The Borrowers – Robbie Williams: Party Like A Russian

What tune does it use?

The Dance of the Knights from Sergei Prokofiev’s ballet Romeo and Juliet.

Arguably Prokofiev’s most famous piece of music, Romeo and Juliet has some fantastic music and tunes – and the Dance of the Knights is one of its most impressive calling cards. It has recently gained extra exposure as the opening titles for the BBC programme The Apprentice.

How does it work?

Williams uses the two heavy bass notes from the start to power the chorus:

A bigger sample gets used for the first chorus:

Then some snippets from later in the dance are incorporated:

The Prokofiev material appears to be replayed throughout, and Robbie adds a big male chorus for some bits, but unfortunately the bluster of verse and chorus, plus some really clunky rhyming (Russian – concussion!), mean the song itself is relatively unmemorable. The posturing in the video takes away from the music – of which Prokofiev’s contribution is arguably the most memorable.

What else is new?

Williams made far more effective use of a sample in his UK no.1 hit from 1998 Millennium, where a loop of John Barry’s You Only Live Twice tied together with a beat and a much more memorable chorus:

Prokofiev is no stranger to pop music, and has been used by Emerson, Lake and Palmer on a number of occasions. Here is their slightly foursquare take on the Dance of the Knights:

A much more effective Prokofiev transcription can be found with their transcription of the Scythian Suite – its second movement, The Enemy God Dances with the Black Spirits:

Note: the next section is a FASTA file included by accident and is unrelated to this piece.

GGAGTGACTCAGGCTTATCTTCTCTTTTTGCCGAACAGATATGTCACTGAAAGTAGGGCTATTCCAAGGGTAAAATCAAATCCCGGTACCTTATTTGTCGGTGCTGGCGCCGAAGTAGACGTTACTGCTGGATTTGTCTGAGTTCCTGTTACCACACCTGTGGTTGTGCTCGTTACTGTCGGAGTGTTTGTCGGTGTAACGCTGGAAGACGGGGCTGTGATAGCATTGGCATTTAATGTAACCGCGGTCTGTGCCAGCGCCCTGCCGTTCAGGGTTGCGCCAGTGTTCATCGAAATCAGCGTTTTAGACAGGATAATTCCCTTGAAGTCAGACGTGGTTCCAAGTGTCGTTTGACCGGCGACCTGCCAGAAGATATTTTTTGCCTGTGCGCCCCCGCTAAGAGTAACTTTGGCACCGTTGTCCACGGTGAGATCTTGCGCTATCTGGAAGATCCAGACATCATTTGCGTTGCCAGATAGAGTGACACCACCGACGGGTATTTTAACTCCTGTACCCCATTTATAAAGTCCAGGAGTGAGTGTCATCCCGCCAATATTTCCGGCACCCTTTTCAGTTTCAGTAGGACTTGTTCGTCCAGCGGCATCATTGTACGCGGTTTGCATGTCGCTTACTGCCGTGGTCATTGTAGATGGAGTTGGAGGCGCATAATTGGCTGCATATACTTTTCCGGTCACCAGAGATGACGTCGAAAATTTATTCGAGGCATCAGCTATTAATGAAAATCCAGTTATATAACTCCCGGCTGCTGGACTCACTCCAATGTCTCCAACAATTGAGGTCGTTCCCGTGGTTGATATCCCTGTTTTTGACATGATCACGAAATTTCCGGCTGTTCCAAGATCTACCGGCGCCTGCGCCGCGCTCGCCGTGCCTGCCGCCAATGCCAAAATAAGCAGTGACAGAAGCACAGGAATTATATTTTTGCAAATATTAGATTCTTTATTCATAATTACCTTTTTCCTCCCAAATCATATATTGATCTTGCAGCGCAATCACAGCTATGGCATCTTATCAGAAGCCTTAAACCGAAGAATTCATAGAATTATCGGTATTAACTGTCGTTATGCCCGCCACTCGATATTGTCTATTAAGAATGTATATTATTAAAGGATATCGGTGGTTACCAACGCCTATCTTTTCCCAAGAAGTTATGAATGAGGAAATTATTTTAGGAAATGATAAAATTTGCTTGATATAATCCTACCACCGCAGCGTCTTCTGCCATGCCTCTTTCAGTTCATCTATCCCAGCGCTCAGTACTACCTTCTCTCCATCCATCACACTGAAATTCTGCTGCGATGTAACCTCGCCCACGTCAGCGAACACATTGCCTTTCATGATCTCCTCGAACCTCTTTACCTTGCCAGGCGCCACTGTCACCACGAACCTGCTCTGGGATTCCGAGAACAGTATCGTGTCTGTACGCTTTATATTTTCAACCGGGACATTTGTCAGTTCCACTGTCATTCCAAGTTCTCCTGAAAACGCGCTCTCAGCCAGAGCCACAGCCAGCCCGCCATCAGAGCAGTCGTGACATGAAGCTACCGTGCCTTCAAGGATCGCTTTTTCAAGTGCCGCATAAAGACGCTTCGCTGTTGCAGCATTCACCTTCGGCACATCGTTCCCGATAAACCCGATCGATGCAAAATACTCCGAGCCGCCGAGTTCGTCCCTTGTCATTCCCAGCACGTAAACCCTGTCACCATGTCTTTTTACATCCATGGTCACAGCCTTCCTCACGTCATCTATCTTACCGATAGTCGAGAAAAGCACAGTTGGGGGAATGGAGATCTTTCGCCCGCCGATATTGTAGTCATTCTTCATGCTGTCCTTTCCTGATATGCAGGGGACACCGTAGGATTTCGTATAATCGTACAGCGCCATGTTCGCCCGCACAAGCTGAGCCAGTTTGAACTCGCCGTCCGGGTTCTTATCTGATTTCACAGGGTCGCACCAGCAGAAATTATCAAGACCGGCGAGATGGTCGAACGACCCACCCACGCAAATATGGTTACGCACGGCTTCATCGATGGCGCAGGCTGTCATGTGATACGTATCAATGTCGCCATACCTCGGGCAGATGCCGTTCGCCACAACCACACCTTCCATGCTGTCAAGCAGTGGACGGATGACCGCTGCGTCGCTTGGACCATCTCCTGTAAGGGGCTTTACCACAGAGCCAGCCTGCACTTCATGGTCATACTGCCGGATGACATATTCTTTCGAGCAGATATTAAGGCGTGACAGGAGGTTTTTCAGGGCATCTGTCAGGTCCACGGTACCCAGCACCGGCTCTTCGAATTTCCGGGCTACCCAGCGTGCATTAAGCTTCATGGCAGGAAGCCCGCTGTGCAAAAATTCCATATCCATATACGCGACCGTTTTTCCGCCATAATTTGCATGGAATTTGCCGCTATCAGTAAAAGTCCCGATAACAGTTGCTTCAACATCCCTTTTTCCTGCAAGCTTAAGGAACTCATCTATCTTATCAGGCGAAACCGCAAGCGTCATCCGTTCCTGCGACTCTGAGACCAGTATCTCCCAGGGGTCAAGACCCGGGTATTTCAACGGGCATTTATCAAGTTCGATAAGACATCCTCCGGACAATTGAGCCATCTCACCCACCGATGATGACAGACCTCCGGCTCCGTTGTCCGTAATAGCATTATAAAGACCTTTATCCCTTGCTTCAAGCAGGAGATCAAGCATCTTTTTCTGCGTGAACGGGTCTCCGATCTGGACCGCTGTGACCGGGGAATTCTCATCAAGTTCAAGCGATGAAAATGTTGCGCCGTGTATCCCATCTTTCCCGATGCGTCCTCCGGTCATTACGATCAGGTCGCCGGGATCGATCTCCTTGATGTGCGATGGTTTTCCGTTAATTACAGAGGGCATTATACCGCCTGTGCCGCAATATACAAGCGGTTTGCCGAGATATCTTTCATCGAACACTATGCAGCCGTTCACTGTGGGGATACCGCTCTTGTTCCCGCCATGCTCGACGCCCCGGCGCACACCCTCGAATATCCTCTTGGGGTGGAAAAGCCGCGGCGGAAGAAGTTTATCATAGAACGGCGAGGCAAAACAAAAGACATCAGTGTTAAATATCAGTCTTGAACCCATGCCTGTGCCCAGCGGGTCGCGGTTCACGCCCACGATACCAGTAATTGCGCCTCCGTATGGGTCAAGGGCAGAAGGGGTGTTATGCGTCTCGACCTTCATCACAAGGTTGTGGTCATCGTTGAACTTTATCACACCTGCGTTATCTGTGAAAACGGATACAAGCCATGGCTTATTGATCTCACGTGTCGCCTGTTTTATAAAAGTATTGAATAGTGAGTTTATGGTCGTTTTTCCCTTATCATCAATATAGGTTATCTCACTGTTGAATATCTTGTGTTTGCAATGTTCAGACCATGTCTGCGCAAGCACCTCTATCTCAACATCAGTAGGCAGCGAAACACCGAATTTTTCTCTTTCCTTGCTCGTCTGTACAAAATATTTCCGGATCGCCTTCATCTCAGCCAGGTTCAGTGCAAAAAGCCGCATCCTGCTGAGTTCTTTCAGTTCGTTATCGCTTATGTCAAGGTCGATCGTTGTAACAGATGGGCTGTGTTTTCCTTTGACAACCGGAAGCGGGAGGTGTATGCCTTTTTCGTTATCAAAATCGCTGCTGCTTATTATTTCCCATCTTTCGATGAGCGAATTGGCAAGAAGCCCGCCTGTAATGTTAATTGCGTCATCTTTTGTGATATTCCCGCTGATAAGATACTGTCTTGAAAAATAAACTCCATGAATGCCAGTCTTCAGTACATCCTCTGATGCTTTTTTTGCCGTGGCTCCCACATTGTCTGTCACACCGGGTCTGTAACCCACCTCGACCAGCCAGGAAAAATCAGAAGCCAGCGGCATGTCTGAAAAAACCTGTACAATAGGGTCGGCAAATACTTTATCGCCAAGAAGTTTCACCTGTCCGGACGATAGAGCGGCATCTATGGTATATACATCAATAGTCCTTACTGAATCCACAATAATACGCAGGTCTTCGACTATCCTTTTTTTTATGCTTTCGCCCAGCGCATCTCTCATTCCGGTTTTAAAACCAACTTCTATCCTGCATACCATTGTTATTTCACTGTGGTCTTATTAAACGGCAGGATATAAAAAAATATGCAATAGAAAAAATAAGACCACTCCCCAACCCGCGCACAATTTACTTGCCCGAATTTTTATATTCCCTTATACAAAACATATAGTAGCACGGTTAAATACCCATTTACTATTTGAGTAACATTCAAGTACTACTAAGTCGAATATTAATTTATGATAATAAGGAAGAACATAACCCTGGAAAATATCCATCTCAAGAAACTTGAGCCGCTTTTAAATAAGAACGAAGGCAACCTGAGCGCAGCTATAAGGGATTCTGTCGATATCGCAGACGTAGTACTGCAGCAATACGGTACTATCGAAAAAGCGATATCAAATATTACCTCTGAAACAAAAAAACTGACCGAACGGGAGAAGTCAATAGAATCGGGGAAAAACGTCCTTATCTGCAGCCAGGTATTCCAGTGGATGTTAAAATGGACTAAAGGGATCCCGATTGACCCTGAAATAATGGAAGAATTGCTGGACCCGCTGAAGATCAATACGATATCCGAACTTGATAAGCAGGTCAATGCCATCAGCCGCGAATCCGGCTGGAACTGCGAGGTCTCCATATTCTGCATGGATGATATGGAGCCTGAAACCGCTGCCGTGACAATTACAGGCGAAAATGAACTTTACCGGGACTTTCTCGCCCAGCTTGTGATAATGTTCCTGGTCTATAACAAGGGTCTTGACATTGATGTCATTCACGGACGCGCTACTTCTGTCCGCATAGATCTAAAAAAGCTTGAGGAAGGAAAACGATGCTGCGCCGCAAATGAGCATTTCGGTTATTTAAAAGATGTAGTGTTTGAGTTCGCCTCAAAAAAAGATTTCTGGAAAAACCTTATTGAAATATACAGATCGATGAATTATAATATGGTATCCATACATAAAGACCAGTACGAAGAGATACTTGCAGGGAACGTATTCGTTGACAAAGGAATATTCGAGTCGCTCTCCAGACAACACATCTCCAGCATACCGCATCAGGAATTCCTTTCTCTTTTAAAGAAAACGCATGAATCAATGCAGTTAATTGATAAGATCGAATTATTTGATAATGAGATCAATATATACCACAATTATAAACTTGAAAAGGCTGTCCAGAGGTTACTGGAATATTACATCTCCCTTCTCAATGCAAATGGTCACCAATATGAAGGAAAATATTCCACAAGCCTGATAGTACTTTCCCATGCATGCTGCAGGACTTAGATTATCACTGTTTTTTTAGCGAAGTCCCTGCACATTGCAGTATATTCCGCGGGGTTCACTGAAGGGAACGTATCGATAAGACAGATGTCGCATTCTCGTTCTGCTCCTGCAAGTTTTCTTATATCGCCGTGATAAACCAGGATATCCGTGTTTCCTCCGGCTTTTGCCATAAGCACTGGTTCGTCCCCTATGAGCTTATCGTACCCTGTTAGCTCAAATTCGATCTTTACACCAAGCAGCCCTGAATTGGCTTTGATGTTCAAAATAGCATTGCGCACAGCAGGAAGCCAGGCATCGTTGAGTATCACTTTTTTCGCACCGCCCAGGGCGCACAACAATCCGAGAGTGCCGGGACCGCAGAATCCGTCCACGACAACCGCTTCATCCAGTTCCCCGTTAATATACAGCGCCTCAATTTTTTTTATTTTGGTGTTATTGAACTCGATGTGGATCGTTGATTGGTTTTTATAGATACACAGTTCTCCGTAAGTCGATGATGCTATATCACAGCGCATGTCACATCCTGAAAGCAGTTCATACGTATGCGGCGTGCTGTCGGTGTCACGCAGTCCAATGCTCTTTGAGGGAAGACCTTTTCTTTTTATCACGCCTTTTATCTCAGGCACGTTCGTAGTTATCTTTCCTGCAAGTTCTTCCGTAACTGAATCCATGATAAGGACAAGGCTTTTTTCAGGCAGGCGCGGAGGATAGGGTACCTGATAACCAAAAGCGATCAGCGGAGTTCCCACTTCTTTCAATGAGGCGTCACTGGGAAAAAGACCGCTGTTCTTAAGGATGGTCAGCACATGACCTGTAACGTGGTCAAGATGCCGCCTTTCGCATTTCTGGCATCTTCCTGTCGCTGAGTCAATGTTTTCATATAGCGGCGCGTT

Where can I hear more Prokofiev?

The playlist below gives an introduction to Prokofiev’s symphonies and includes his Classical Symphony and Symphony no.5 – with brilliant tunes at every turn:

The second album is music for the stage, a brilliant collection under Claudio Abbado that includes Alexander Nevsky, Lieutenant Kije (with the brilliant Sleigh Ride as used by Greg Lake!) and the Scythian Suite:

Let’s also not forget Peter and the Wolf…here voiced by none other than Alice Cooper in a new version!

Keith Emerson

The sad news today is that Keith Emerson, spearhead of the legendary trio Emerson, Lake and Palmer, has died aged 71.

The group could be regarded as the original pirates of classical music, taking pieces by Sibelius, Prokofiev, Bach, Bartók and – famously – Musorgsky‘s Pictures at an Exhibition, reworking them affectionately for rock band and a new audience.

By way of tribute, here they are in their most famous arrangement of all, Copland‘s Fanfare for the Common Man:

A full appreciation of Emerson’s achievements, especially with regard to his use of classical music, will follow in due course.

The Borrowers Christmas Special – Greg Lake: I Believe in Father Christmas


What tune does it use?

The Sleigh Ride (or Troika from Prokofiev‘s score for the 1934 film Lieutenant Kijé.

How does it work?

Lake lifts the entire melody and uses it at the end of the first verse, from 0’43”:

Then after the second verse the tune appears once more :

Finally after the third verse we hear it again, by which time the song has built through a crescendo with a sizable orchestra and chorus:


Here is the original:


and here it is when the tune really gets going:


What else is new?

Prokofiev is a popular composer for lovers of pop music, and it is quite possible you hear his music more often than you realise. His Dance of the Knights from Romeo and Juliet, for instance, has been used as the theme for the BBC show The Apprentice since it started in 2005:


Greg Lake, of course, is no stranger to arranging or manipulating classical music. Here is arguably his most famous piece of work in that area, the rocking out of Copland’s Fanfare for the Common Man as part of Emerson, Lake & Palmer: